China's environment authorities have vetoed a controversial hydro-electric project in Chongqing to protect what experts believe is the last habitat for some endangered fish species along the Yangtze River, a rare rebuff to pressure from local governments and State-owned companies, environmentalists said.
The Ministry of Environmental Protection (MEP) vetoed the Xiaonanhai dam on the westernmost major headwater stream of the Yangtze River, saying that planning and construction of any dam or barrage in the river's mainstream and tributaries between the Xiangjiaba dam and the Three Gorges Dam will be forbidden, according to a document issued on March 30 obtained by the Global Times on Thursday.
The document was addressed to the State-owned China Three Gorges Corporation, which is responsible for the Xiaonanhai dam.
To exclude the area that the Xiaonanhai project covers from the Upper Yangtze Native and Rare Fish Reserve, the boundaries of the nature reserve were redrawn in 2011 when Bo Xilai, who received a life sentence in 2013, was the Party chief of Chongqing.
Chinese environmental NGOs have been opposed to the dam since 2009 when Chongqing first revealed plans for its construction.
Authorities admitted that the structure and function of the nature reserve have been tremendously influenced after the boundaries were redrawn, while stressing that the ecological red line should be strictly observed, read the document.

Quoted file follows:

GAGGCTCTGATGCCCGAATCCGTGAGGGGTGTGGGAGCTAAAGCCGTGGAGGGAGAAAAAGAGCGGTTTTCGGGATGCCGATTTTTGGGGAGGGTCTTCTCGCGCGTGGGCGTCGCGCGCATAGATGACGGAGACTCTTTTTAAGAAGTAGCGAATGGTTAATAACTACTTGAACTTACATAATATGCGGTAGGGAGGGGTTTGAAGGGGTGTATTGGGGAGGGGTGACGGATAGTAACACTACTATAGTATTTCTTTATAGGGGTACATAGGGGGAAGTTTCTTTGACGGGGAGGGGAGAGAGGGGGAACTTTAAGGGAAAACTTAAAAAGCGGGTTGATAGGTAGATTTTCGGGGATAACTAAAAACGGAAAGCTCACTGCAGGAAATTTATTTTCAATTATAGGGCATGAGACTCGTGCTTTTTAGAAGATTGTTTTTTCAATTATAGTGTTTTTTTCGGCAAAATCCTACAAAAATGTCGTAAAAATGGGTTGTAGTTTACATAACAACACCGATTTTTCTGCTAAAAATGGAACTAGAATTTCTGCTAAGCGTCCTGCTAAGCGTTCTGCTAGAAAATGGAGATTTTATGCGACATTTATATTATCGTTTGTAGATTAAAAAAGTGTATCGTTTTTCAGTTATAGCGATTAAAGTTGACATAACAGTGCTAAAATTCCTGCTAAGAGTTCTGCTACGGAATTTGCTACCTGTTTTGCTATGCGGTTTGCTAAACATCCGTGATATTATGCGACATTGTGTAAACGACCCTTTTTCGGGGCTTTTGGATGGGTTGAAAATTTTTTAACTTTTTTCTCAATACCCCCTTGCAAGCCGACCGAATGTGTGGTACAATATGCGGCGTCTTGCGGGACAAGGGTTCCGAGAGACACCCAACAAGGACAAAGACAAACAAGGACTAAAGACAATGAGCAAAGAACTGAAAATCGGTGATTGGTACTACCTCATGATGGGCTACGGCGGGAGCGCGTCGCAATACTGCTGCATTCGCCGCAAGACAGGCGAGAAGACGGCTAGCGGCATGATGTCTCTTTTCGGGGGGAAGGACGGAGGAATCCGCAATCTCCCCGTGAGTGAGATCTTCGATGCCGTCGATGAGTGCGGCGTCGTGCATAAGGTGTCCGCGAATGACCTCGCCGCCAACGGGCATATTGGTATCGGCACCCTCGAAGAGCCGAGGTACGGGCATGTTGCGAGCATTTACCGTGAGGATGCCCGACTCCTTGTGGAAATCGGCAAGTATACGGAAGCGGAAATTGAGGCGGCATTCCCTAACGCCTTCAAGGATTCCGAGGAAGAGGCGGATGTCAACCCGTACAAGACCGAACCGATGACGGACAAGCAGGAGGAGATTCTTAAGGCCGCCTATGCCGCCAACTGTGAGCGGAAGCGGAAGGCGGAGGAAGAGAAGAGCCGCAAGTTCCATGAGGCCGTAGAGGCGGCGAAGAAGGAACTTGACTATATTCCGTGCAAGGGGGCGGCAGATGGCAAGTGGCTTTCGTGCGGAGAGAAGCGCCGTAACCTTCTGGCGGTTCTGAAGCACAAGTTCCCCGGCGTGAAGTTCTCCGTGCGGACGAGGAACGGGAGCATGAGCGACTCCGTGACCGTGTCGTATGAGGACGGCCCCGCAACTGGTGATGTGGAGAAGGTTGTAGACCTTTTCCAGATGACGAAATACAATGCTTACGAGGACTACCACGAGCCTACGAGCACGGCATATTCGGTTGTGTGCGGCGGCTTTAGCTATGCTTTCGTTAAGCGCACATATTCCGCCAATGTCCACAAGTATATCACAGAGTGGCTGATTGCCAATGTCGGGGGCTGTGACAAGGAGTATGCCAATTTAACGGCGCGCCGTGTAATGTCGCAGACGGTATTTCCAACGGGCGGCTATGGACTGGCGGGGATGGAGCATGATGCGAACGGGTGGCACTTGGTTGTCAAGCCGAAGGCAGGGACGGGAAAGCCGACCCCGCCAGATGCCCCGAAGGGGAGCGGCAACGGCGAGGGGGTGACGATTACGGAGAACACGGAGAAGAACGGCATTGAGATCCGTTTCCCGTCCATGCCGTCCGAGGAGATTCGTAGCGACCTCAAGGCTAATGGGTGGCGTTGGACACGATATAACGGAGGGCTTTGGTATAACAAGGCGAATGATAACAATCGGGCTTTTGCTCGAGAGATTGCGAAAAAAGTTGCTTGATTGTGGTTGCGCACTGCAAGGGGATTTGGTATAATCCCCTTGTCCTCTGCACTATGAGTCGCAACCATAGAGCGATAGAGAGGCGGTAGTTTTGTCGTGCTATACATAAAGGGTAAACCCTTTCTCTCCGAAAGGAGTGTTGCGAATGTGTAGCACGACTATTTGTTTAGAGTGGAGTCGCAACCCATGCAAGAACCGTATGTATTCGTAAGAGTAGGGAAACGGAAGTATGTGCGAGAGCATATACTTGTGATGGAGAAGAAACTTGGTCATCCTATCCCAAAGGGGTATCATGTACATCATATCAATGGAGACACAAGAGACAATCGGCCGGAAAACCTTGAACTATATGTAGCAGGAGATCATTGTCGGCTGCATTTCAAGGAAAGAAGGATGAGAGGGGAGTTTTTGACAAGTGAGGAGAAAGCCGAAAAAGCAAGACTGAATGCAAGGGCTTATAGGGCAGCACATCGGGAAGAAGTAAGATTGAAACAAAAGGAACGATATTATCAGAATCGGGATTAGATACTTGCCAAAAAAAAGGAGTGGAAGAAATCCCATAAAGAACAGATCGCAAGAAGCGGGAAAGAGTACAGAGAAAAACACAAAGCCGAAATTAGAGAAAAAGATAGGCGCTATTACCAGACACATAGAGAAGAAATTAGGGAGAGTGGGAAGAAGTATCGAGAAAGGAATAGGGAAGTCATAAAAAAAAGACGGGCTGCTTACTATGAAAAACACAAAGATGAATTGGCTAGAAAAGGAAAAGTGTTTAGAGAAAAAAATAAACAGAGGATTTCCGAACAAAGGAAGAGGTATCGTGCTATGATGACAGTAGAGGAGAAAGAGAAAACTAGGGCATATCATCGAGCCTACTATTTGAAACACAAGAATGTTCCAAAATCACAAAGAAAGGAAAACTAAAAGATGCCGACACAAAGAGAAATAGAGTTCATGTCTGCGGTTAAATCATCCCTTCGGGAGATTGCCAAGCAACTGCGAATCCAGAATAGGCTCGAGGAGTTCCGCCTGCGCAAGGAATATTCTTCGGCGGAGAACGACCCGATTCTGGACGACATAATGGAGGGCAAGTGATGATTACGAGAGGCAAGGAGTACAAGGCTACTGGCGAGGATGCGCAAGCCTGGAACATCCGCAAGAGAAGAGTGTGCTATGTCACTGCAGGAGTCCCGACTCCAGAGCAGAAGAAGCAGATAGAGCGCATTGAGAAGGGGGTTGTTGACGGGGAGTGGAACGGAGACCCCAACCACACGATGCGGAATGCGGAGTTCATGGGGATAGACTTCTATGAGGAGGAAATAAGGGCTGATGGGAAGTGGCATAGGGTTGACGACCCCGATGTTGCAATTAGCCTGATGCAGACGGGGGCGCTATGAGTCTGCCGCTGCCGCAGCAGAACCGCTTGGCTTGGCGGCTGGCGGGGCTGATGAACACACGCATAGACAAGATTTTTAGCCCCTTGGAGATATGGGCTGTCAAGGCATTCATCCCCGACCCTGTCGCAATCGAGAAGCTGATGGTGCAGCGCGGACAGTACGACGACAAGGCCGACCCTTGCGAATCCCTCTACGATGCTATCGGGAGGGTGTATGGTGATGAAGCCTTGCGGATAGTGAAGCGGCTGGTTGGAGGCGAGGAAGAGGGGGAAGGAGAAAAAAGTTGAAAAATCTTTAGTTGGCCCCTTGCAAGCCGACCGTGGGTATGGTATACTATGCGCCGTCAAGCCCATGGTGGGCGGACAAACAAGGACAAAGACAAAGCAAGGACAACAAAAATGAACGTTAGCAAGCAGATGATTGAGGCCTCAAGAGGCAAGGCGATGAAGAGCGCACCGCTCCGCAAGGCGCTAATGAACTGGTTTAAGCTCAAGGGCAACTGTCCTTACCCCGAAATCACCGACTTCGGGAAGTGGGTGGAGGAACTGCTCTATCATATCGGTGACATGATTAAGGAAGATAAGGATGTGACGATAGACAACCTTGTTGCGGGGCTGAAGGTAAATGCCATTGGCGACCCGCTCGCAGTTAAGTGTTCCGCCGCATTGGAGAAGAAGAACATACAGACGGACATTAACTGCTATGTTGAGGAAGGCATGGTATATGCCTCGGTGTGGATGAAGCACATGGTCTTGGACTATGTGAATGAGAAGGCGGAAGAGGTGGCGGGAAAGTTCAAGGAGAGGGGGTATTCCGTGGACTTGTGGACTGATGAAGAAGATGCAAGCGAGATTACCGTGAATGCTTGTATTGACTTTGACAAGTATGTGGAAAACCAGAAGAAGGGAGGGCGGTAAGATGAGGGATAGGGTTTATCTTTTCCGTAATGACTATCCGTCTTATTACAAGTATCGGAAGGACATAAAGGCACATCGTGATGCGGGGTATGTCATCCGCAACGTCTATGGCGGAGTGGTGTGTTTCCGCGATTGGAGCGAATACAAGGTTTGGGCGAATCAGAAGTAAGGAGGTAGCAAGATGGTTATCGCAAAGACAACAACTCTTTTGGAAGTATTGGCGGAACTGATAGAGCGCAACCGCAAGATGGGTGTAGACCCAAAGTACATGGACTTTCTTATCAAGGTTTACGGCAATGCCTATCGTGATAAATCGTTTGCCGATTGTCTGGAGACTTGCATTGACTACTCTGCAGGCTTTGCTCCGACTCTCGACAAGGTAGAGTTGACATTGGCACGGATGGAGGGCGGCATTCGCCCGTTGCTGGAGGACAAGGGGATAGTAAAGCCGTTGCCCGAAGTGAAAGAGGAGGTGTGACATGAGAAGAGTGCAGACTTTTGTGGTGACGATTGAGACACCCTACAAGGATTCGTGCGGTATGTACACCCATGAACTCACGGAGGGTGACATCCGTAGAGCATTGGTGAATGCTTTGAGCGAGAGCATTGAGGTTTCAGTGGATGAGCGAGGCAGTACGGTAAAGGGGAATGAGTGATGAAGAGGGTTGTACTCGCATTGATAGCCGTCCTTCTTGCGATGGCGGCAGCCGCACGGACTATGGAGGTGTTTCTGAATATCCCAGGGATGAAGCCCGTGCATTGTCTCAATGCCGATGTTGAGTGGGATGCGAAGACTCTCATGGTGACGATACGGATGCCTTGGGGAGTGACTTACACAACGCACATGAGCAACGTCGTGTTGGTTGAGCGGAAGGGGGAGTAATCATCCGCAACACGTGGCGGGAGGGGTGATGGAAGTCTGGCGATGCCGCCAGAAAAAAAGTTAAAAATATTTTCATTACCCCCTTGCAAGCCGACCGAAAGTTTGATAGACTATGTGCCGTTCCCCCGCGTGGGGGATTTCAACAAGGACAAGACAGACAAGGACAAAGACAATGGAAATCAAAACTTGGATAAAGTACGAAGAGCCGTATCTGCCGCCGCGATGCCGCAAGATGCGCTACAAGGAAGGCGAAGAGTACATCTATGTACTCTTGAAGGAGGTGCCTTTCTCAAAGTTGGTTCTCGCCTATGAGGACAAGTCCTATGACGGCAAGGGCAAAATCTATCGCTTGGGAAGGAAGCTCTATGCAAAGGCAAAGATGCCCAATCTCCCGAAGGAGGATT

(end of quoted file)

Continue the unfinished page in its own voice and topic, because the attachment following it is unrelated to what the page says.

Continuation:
"The remarks are strongly-worded, which was rarely seen before the new environmental law - dubbed as the strictest - came into effect on January 1," Xia Jun, a lawyer with the Environment and Resources Law Committee of the All China Lawyers Association, told the Global Times.
The ban demonstrated the MEP's determination to defend ecological red lines, which were drawn to limit economic development in environmentally vulnerable regions. The lines had sometimes been blurred by local governments and businesses, said Zhang Boju, secretary-general of the Beijing-based Friends of Nature, who led the campaign against the dam.
The Xiaonanhai project was projected to cost 32 billion yuan ($5.16 billion), which was believed to drive GDP growth in Chongqing. The amount of electricity generated by the dam was expected to reach 10.2 billion kilowatt-hours annually to save some 5 million tons of coal and ease the power shortage in the municipality of about 30 million people, business magazine Caijing reported in 2012.
The new environmental law granted environmental protection authorities more say over local governments and major companies during the project approval process, Xia said.